I admit it…I’m a nerd. I’ve loved Star Trek since before the “cool” reboot of this summer. It’s in my blood: my father was hooked as a star-gazing teenager.
I thoroughly enjoyed the summer movie, though, and I began thinking about what made it an excellent movie, and what promises it made for revitalizing the franchise. (Caution: spoilers ahead!) Here’s a few ways in which I believe the Church can learn from Star Trek:
Re-connecting at a deep level with people
Take the opening scene, with the famous James T Kirk’s parents aboard the ill-fated USS Kelvin. The build of interest, engagement, and emotional connection to everything that was about to happen in the movie was kicked off with a vengeance in the first few minutes. George and Winona Kirk are believably real as they are separated, Winona gives birth, and George spends the last 2 minutes of his life listening to his son and picking a name, before he says a final “I love you” to his wife, defending her and the rest of the escaping crew to the death. At the end, as you watch the Kelvin annihilated in a self-sacrificial burst of light as the Kirk family continues in the new baby, you cannot help but be drawn into the narrative.
We rarely narrate our own “origin story” with the same emotive content. Our preaching is either irrelevant to the gospel and/or people’s lives, or it gives no reason to actually touch the lives of the hearers. The same with Bible study and evangelism efforts. Recapturing the emotive heart of faith and coupling it with a robust re-telling of the Story of God that is in the Bible and Christian history must be at the center of any church renewal.
What a great cast! A few seasoned veterans like Karl Urban (Bones) and Bruce Greenwood (Pike)…and of course Leonard Nimoy’s extended cameo as Spock Prime…but a number of new faces from TV or obscurity. And they acted superbly–which is the most important thing. No wooden Anakin Skywalker-like portrayals in this universe. If you were a huge fan and could remember Kirk and Co. as they were originated by Shatner et al., you could really believe that these folks were just their younger version. If you were new, then the acting stacked up favorably against Wolverine, Angels & Demons, and other new releases in May/June.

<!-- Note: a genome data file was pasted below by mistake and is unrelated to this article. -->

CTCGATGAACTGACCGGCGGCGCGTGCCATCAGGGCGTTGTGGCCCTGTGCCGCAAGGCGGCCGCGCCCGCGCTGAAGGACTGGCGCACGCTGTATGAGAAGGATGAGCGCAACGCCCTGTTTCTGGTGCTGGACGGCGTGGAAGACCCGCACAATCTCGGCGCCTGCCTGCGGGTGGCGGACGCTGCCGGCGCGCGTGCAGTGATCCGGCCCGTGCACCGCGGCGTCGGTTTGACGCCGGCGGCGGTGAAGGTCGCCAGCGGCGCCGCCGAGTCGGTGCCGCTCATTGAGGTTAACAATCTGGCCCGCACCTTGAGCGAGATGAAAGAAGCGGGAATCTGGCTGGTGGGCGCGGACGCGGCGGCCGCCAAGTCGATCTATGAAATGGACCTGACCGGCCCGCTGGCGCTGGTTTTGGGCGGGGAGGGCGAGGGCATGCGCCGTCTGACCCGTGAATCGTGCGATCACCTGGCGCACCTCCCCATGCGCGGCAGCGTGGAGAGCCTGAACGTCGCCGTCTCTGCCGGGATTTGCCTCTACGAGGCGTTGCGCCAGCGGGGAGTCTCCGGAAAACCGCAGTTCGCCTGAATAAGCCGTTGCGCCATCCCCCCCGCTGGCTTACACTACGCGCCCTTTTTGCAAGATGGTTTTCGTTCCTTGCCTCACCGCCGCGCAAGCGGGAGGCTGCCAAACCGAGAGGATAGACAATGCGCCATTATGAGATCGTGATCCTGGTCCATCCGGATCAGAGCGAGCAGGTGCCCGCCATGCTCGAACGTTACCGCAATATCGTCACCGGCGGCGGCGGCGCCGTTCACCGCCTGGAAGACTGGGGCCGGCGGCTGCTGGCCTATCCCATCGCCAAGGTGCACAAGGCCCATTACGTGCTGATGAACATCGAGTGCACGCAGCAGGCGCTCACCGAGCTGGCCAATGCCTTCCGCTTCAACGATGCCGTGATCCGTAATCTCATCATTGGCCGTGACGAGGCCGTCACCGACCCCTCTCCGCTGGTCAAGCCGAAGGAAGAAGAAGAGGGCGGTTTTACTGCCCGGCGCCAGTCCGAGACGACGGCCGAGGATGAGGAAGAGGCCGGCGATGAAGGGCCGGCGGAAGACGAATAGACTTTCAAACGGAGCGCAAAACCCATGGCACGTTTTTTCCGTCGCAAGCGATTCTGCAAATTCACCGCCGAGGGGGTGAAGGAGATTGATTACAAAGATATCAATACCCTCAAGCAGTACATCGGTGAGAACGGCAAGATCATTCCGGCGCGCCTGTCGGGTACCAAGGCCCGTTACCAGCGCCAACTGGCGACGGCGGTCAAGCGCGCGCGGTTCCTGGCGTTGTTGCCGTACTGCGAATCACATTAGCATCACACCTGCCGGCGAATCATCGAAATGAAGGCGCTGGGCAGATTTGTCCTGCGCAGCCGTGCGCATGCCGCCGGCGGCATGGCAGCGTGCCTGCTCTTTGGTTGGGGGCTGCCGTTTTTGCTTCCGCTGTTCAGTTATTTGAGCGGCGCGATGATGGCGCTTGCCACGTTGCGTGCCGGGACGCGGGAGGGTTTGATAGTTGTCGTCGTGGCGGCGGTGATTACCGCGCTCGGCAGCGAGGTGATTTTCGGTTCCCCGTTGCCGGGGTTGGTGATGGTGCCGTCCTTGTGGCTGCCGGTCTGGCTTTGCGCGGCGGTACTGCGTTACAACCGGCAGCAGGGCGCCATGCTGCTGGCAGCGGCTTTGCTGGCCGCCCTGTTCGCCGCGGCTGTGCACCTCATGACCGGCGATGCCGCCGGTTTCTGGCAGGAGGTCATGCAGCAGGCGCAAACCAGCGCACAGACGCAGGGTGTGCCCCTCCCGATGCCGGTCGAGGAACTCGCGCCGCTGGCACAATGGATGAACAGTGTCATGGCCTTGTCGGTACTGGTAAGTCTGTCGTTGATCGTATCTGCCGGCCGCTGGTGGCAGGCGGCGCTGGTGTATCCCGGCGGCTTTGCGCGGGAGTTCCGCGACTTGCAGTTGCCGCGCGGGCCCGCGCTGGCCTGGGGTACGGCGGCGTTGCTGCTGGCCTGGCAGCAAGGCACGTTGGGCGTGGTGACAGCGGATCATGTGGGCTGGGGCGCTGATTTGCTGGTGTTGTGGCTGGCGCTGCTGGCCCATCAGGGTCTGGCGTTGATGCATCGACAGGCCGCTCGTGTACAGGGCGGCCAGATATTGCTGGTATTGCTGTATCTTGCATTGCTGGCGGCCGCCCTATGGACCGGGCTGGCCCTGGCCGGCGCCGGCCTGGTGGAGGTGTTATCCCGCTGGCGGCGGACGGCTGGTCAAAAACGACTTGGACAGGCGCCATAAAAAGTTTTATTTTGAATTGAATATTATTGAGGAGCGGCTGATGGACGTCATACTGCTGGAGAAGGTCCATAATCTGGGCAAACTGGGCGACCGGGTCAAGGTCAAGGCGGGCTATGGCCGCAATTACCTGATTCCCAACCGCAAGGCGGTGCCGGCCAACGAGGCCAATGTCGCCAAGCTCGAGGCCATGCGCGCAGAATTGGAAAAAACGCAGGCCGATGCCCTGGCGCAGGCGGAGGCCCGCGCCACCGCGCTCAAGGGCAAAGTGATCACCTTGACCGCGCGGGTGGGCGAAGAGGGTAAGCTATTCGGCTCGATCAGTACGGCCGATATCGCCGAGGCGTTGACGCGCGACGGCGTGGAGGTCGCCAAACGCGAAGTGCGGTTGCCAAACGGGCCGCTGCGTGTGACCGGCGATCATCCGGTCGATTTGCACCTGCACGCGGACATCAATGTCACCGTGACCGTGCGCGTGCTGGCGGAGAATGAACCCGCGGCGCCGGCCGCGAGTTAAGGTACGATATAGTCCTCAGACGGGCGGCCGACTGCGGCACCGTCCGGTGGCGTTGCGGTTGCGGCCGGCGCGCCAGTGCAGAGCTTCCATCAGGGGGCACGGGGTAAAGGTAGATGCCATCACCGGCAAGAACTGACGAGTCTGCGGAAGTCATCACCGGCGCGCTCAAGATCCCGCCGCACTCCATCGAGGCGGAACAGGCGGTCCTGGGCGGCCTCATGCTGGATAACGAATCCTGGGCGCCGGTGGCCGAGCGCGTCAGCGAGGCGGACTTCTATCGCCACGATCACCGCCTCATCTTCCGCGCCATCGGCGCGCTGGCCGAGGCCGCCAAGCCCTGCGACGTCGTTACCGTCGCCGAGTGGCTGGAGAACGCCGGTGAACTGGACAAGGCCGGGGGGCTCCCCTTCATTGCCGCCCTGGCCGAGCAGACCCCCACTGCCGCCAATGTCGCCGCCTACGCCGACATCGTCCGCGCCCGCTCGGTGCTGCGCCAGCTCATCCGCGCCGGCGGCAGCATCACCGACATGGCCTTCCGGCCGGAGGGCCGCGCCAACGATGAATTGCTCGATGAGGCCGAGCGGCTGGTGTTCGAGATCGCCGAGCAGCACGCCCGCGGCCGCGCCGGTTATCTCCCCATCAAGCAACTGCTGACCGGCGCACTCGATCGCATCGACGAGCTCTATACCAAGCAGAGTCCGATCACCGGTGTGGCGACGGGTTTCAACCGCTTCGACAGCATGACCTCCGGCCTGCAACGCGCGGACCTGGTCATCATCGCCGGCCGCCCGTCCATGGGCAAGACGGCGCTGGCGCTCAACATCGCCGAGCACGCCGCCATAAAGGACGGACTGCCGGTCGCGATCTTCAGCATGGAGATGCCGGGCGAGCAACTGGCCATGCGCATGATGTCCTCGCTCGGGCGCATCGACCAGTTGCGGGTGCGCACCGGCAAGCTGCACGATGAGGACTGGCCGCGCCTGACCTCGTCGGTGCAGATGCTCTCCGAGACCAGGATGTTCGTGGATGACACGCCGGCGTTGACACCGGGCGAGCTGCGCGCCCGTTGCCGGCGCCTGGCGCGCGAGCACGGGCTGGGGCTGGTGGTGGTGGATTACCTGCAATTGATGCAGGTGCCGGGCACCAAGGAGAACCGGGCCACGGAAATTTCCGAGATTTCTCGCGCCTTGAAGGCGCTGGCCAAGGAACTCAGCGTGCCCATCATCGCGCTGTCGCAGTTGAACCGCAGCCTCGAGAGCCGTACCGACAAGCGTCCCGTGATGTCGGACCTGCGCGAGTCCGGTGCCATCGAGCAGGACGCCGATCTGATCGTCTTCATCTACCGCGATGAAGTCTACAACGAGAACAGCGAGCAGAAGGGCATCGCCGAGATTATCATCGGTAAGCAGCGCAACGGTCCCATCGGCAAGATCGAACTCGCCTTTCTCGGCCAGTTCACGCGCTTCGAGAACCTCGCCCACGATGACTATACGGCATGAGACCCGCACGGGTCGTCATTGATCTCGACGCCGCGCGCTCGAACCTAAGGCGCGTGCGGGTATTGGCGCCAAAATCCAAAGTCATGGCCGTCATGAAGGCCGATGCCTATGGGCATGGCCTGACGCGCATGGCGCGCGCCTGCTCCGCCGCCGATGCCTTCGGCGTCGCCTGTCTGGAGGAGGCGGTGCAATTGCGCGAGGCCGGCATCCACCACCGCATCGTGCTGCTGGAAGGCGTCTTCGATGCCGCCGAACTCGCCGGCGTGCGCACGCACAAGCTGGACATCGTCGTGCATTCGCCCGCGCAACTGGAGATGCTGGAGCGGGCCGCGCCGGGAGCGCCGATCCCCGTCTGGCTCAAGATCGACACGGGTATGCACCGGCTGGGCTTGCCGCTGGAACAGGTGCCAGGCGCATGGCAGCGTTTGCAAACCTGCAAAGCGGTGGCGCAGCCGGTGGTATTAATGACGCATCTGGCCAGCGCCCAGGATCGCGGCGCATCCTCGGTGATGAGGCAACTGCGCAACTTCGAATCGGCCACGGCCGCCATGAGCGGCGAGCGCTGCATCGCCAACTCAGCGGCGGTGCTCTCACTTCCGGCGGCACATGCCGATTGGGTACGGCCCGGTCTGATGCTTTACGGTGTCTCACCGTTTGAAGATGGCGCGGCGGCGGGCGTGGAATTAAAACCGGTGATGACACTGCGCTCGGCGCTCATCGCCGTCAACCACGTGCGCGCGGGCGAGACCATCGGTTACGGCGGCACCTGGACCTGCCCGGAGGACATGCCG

Passion and youth have a great deal to contribute to the revival of the church. Things may not be done in the same way, but the intensity, homage to tradition, and skill brought to bear by the new actors of Star Trek ’09 cannot be denied. Young Christians, young clergy would do well to bring the same balance of respect, excellence, and freshness to the faith today. (And many of them are doing so: check out UMCYoungClergy as a great example of this!)
The Star Trek that burst onto the scene in 1966 was a rabid counter-cultural force, in some ways not unlike the early church as recorded in Acts. Building a loyal community centered around a different vision, a different way of doing things didn’t ensure the original TV series a traditional version of success. It did create an out-of-the-mainstream cultural phenomenon that is more than 40 years old and has been a significant influence upon American society, the vision of space exploration, peaceful international relationships, and more. It is now poised with the promise to reach new people, tell engaging and timely stories (that are really about who WE are), and spark the imaginations of 21st century Terrans.
The church has the same promise. We may have made many mistakes over the past few years (centuries?) but we have an even bigger potential. We aren’t in the business of creating consumers for tie-ins or fans to line up for conventions, but in making disciples of Jesus Christ for the transformation of the world. True inspiration comes from the movement of the Holy Spirit, and it is my hope that we will watch for the “reboot” opportunites afforded us in the church. Can we harness our passionate youth, our traditional elders, our emotions and our stories, our counter-cultural power so that the Spirit will truly “renew the face of the earth”? It’s a challenge worth spending your life for, much as James T. discovers when he takes an old friend of his father’s up on the offer to make something of himself in Starfleet.
I don’t want to stretch the analogy to its breaking point, but if you haven’t gone and seen the movie, go while it’s still in the theaters! (JJ Abrams has not paid me off to push ticket sales…) It’s the most fun I’ve had in a long time. I wonder: can those who encounter Christians and the Church say the same thing about us?